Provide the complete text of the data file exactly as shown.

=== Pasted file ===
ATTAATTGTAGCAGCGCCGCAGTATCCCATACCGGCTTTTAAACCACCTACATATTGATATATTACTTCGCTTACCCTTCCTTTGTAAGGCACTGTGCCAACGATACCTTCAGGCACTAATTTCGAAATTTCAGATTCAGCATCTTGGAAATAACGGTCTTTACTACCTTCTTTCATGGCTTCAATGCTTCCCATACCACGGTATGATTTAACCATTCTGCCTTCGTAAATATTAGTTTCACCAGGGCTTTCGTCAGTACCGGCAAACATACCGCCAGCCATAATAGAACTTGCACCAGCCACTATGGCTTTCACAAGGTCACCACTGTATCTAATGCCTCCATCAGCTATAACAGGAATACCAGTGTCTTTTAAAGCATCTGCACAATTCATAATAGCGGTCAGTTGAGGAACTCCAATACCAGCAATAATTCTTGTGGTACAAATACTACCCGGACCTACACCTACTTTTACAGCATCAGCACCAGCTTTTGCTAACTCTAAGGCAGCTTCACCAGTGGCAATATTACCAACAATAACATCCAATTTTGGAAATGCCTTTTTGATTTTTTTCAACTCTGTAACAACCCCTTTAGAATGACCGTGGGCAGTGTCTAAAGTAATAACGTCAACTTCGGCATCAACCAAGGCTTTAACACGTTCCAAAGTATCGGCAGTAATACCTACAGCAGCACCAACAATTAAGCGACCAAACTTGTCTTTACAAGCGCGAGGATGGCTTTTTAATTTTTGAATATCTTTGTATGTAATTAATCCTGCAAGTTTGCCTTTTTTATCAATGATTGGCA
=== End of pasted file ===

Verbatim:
ATTAATTGTAGCAGCGCCGCAGTATCCCATACCGGCTTTTAAACCACCTACATATTGATATATTACTTCGCTTACCCTTCCTTTGTAAGGCACTGTGCCAACGATACCTTCAGGCACTAATTTCGAAATTTCAGATTCAGCATCTTGGAAATAACGGTCTTTACTACCTTCTTTCATGGCTTCAATGCTTCCCATACCACGGTATGATTTAACCATTCTGCCTTCGTAAATATTAGTTTCACCAGGGCTTTCGTCAGTACCGGCAAACATACCGCCAGCCATAATAGAACTTGCACCAGCCACTATGGCTTTCACAAGGTCACCACTGTATCTAATGCCTCCATCAGCTATAACAGGAATACCAGTGTCTTTTAAAGCATCTGCACAATTCATAATAGCGGTCAGTTGAGGAACTCCAATACCAGCAATAATTCTTGTGGTACAAATACTACCCGGACCTACACCTACTTTTACAGCATCAGCACCAGCTTTTGCTAACTCTAAGGCAGCTTCACCAGTGGCAATATTACCAACAATAACATCCAATTTTGGAAATGCCTTTTTGATTTTTTTCAACTCTGTAACAACCCCTTTAGAATGACCGTGGGCAGTGTCTAAAGTAATAACGTCAACTTCGGCATCAACCAAGGCTTTAACACGTTCCAAAGTATCGGCAGTAATACCTACAGCAGCACCAACAATTAAGCGACCAAACTTGTCTTTACAAGCGCGAGGATGGCTTTTTAATTTTTGAATATCTTTGTATGTAATTAATCCTGCAAGTTTGCCTTTTTTATCAATGATTGGCA